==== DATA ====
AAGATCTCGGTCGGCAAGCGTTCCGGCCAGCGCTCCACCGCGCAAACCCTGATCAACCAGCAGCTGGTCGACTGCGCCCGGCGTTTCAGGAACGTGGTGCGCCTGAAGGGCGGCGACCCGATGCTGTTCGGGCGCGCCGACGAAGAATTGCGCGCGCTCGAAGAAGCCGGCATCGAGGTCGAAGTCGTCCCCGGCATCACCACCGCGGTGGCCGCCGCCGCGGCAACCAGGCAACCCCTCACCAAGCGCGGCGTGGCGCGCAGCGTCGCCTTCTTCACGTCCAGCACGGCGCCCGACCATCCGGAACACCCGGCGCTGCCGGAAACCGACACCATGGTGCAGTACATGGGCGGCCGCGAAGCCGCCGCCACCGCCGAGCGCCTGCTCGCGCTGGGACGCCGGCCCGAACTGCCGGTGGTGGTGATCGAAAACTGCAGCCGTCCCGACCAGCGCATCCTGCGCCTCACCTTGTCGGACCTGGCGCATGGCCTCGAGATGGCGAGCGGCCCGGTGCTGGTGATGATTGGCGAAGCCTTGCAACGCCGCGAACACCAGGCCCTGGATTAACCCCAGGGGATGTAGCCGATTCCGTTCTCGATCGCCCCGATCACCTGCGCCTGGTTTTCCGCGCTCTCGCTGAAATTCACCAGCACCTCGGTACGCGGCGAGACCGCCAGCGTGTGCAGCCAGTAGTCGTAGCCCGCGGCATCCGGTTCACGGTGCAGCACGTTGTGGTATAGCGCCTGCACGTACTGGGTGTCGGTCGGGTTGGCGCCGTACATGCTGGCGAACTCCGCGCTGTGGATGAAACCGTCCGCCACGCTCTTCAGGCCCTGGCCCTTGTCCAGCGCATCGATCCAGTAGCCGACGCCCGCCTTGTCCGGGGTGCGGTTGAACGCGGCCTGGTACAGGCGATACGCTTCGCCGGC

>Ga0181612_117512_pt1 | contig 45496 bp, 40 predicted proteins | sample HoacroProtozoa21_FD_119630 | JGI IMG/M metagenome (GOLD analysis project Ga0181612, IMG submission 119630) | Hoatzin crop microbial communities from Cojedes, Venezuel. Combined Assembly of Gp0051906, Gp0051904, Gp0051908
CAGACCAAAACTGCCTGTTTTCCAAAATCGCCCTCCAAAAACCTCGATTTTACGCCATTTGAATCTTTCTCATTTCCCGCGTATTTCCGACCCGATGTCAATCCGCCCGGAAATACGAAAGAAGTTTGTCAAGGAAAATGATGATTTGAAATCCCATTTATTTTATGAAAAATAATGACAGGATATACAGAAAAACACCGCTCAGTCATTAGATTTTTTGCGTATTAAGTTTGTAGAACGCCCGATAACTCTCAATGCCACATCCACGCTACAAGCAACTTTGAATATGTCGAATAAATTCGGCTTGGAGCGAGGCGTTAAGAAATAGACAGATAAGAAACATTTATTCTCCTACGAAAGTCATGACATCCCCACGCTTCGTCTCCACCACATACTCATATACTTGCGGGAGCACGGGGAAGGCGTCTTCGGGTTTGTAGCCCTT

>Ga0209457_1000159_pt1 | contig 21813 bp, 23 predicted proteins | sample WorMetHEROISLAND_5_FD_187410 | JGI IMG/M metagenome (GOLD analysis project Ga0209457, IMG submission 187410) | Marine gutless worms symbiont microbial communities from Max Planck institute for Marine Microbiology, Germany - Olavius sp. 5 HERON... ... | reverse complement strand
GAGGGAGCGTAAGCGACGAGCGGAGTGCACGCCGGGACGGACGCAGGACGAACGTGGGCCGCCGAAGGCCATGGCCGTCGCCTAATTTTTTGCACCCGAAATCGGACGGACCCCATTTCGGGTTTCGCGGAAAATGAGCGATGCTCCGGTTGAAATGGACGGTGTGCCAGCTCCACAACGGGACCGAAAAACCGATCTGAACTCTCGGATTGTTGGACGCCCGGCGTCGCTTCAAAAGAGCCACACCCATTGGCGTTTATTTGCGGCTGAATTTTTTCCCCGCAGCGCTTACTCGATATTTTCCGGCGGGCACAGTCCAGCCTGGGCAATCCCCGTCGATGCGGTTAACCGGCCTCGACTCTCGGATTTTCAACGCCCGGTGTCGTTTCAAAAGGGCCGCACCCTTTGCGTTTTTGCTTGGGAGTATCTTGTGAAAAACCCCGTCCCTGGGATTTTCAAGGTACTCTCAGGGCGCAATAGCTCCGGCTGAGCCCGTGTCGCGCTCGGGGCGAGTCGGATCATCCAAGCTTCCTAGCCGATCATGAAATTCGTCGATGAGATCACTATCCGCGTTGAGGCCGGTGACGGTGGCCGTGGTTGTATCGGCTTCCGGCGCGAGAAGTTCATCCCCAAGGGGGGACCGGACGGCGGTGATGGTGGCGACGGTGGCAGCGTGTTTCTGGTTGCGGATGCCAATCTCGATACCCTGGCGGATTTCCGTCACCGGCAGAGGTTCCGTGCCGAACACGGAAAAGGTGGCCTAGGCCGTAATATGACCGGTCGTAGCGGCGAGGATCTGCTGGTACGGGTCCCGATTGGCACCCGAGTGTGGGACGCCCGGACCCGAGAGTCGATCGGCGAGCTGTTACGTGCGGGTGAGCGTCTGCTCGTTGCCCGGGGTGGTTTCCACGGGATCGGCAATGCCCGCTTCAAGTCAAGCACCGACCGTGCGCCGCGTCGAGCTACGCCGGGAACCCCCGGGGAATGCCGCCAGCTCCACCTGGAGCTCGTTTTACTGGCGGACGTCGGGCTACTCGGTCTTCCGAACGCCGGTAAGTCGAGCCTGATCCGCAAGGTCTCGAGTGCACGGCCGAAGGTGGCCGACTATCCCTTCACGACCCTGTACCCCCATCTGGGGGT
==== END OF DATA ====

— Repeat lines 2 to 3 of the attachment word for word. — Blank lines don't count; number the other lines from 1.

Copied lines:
>Ga0181612_117512_pt1 | contig 45496 bp, 40 predicted proteins | sample HoacroProtozoa21_FD_119630 | JGI IMG/M metagenome (GOLD analysis project Ga0181612, IMG submission 119630) | Hoatzin crop microbial communities from Cojedes, Venezuel. Combined Assembly of Gp0051906, Gp0051904, Gp0051908
CAGACCAAAACTGCCTGTTTTCCAAAATCGCCCTCCAAAAACCTCGATTTTACGCCATTTGAATCTTTCTCATTTCCCGCGTATTTCCGACCCGATGTCAATCCGCCCGGAAATACGAAAGAAGTTTGTCAAGGAAAATGATGATTTGAAATCCCATTTATTTTATGAAAAATAATGACAGGATATACAGAAAAACACCGCTCAGTCATTAGATTTTTTGCGTATTAAGTTTGTAGAACGCCCGATAACTCTCAATGCCACATCCACGCTACAAGCAACTTTGAATATGTCGAATAAATTCGGCTTGGAGCGAGGCGTTAAGAAATAGACAGATAAGAAACATTTATTCTCCTACGAAAGTCATGACATCCCCACGCTTCGTCTCCACCACATACTCATATACTTGCGGGAGCACGGGGAAGGCGTCTTCGGGTTTGTAGCCCTT